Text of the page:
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North Carolina Bluegrass on NCpedia: getting you ready for the weekend’s Wide Open Bluegrass Festival!

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Black Walnut Banjo, c. 1970, made by renowned maker Edsel Martin, Buncombe County, N.C.  From the collections of the N.C. Museum of History.

Black Walnut Banjo, c. 1970, made by renowned maker Edsel Martin, Buncombe County, N.C. From the collections of the N.C. Museum of History.

With the Wide Open Bluegrass festival set to take the stage in downtown Raleigh tomorrow and Saturday, it’s a good time to take another quick tour through North Carolina’s country and bluegrass music heritage.  But, let’s face it, a blog post can’t do this topic justice!

But before I start pickin’ about North Carolina’s folk, country, and bluegrass music heritage, I want to do a little grinnin’ about NCpedia to note that the education I’ve  been giving myself has come almost entirely from the online encyclopedia resource.  Pulling together a handful of sources from NCpedia, I’m impressed by the way folk, country, and bluegrass music have dug deep and continually lengthening roots in the state, how they have developed an almost natural and symbiotic relationship with grassroots folk and music festivals, contributed to a long-standing independent recording industry, influenced crossover musicians, and become part of a beloved and mainstream local music scene across the state. The music has shared center stage with 4th of July celebrations, fundraisers, food and craft festivals, and supported numerous festivals around the state to preserve threatened local natural heritage areas.  It’s a fabulous tapestry of art, industry, and the natural environment.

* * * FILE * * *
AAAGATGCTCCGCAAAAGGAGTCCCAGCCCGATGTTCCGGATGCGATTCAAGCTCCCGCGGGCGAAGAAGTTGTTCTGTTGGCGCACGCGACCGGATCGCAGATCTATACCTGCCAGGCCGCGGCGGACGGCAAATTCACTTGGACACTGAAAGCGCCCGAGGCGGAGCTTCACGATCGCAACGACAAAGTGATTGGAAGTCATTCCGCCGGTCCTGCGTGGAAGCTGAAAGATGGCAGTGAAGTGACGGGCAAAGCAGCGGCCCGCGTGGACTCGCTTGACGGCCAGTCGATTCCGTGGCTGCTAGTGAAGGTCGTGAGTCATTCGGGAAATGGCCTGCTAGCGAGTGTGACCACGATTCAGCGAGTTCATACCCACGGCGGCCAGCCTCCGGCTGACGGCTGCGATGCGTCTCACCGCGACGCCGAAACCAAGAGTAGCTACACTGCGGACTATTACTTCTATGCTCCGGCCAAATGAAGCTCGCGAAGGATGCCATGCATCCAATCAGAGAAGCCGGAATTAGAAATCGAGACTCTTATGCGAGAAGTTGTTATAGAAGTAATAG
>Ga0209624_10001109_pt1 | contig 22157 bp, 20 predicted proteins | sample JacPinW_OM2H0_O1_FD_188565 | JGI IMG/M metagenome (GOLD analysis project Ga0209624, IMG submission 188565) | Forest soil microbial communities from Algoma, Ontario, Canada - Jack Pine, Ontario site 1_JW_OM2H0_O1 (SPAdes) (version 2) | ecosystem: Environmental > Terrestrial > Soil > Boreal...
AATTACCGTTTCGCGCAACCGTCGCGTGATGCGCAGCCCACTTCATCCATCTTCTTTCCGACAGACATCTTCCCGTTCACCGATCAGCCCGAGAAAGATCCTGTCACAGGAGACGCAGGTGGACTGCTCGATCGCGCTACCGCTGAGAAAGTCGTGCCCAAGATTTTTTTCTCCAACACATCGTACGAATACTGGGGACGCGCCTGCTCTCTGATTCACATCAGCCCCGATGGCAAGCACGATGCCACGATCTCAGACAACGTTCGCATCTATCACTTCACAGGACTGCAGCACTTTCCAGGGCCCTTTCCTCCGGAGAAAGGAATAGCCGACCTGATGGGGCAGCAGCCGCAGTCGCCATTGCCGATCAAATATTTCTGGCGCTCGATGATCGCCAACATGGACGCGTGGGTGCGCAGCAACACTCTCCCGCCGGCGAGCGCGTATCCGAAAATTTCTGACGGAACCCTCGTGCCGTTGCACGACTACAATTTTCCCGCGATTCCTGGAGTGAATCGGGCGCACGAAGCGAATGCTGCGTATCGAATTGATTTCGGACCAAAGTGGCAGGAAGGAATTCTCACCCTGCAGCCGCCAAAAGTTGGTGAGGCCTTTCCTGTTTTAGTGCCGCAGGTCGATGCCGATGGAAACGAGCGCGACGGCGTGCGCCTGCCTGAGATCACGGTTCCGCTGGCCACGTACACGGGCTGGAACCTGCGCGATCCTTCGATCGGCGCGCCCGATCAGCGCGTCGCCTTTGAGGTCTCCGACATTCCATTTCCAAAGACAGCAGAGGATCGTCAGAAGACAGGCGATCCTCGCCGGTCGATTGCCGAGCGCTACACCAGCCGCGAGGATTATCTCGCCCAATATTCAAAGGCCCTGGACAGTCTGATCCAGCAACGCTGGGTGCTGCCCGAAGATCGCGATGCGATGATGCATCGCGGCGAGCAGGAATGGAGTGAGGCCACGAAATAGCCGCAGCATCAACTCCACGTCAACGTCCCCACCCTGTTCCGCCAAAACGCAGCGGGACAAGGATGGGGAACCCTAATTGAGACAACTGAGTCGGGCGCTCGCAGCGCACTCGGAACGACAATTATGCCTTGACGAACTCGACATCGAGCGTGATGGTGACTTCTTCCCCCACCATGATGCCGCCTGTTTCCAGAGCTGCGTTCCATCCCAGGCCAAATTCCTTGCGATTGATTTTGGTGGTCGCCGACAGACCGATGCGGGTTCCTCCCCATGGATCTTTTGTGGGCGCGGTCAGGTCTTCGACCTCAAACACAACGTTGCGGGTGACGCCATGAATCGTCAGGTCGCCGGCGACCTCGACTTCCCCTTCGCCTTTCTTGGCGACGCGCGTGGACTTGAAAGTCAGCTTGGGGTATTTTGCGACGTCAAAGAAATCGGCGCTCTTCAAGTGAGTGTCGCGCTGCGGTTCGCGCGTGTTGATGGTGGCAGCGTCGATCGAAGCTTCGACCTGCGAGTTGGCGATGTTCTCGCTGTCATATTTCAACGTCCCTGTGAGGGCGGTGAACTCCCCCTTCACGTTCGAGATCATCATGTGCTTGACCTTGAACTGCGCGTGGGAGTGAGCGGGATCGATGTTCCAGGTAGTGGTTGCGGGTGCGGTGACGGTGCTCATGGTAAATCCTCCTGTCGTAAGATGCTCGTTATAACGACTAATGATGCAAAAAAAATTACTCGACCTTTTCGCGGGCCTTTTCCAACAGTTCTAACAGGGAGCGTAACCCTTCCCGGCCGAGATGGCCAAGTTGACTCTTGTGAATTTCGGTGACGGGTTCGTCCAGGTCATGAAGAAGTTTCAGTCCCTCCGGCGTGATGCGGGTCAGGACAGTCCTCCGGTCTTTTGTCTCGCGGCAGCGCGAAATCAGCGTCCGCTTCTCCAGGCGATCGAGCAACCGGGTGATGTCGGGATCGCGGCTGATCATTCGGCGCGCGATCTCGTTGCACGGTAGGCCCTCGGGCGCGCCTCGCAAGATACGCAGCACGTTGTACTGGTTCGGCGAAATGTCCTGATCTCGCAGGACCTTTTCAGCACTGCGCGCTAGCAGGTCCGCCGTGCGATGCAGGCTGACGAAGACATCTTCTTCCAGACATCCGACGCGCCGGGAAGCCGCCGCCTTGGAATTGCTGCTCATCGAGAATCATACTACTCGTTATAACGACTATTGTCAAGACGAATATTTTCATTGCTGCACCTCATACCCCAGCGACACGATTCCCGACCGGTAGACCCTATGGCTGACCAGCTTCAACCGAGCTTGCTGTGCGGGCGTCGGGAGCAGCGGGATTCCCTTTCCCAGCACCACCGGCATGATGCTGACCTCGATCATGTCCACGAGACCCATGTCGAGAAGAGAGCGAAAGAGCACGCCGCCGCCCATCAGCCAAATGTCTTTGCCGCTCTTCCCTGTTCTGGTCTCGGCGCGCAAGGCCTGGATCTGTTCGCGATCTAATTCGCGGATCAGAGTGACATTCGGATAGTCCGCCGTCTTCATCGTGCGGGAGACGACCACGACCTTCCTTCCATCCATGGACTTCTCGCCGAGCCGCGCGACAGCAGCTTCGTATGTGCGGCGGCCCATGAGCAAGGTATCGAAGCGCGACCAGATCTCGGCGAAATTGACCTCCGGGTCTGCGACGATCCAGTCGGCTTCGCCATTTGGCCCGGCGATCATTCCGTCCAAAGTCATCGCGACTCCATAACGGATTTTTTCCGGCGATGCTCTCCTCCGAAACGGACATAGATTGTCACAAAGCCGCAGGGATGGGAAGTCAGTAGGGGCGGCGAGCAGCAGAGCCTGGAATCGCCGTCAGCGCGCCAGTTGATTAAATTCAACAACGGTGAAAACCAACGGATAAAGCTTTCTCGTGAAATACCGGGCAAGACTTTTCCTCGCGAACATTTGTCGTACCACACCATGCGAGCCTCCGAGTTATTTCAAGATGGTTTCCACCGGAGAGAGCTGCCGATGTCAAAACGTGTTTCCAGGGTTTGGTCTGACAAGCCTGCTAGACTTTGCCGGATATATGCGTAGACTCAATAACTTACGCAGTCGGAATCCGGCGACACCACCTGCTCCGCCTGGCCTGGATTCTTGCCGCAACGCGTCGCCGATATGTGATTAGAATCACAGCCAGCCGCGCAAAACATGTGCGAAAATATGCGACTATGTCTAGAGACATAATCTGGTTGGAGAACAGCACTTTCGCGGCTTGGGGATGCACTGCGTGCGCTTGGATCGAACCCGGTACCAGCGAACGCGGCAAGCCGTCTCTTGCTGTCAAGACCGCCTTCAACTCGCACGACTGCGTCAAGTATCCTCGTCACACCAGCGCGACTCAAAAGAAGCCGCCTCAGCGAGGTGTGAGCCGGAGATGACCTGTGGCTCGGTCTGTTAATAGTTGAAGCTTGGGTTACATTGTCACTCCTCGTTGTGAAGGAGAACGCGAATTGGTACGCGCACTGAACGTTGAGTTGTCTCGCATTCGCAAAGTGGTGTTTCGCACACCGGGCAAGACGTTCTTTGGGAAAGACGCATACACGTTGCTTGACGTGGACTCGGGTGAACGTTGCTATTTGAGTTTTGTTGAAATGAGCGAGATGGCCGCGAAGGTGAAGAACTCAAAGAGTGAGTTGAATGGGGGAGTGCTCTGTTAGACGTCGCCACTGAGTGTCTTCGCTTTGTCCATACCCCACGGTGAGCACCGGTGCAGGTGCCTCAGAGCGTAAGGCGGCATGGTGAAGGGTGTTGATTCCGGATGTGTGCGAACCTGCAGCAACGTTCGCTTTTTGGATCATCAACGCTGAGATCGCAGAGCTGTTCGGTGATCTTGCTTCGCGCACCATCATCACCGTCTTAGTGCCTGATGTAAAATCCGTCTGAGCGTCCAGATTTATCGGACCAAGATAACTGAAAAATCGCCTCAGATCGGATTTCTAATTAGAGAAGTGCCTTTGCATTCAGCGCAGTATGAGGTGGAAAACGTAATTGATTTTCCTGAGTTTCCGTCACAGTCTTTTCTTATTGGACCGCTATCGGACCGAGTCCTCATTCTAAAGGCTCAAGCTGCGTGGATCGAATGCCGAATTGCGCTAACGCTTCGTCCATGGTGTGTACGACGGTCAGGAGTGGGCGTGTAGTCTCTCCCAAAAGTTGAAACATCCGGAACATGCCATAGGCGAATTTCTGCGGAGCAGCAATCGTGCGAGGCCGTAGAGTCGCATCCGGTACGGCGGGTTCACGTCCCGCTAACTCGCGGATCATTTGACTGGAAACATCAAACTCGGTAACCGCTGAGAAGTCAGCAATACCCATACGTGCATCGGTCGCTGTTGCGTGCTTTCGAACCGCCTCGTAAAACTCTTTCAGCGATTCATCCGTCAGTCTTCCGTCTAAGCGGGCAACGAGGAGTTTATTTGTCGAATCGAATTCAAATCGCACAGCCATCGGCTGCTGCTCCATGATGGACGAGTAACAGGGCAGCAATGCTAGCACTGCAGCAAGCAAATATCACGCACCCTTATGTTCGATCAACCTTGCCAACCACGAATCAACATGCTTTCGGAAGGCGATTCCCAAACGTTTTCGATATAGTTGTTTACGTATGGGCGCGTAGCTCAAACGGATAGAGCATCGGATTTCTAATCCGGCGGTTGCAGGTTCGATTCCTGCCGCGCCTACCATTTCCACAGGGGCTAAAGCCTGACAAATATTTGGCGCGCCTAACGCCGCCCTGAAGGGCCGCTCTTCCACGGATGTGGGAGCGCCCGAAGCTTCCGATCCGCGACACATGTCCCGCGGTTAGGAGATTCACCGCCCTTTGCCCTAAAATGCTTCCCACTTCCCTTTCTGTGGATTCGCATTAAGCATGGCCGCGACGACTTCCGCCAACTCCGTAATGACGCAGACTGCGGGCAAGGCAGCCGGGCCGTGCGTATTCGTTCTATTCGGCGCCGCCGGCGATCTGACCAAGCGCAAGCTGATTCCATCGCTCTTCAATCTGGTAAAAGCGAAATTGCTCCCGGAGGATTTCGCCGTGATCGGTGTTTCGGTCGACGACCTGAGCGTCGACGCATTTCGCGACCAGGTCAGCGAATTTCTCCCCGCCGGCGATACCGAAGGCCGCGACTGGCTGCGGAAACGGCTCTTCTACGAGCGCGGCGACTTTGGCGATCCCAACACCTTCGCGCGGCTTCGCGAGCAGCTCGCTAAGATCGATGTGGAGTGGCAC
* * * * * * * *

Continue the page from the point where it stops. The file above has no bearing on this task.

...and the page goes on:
If you’re like me, you’ve heard of North Carolina’s greats from the pantheon of the wider genre encompassing folk and bluegrass: for starters, Doc Watson and Earl Scruggs.   Then there are the immortal names of more traditional folk practitioners like  Tommy Jarrell and Frank Proffitt. Many more North Carolina musicians have appeared on well-known national acts, with a number of North Carolina bands garnering national reputations and airtime – including the names of Hack Johnson and His Tennesseans, the Church Brothers, the New Deal String Band in the 1960s, and the Bass Mountain Boys from Burlington from the 1980s to mid 1990s.

And I was surprised to discover that Charlie Daniels (aka the Charlie Daniels Band), the country rock sound I remember vividly from my youth, was born in Wilmington and began his career in bluegrass. He formed the Misty Mountain Boys in the 1950s before he began to move into an award-winning fusion of rock and bluegrass.

I also learned about the symbiosis between the string band, folk, and bluegrass traditions and the independent recording industry foothold in the state. Label names such as Chapel Hill’s Colonial Records, North Wilkesboro’s Blue Ridge Records, and Durham’s Renown Records promoted the genres and launched a number of careers.  I was surprised to learn that Colonial launched the recording career of none other than Andy Griffith.

So, don’t spend another minute reading this post! Visit NCpedia and learn about the range of North Carolina’s musical heritage, its recording industry, and its folk festivals.  And come on down to Raleigh to enjoy the music live this weekend!

NCpedia Resources:

—  Kelly Agan, Government & Heritage Library

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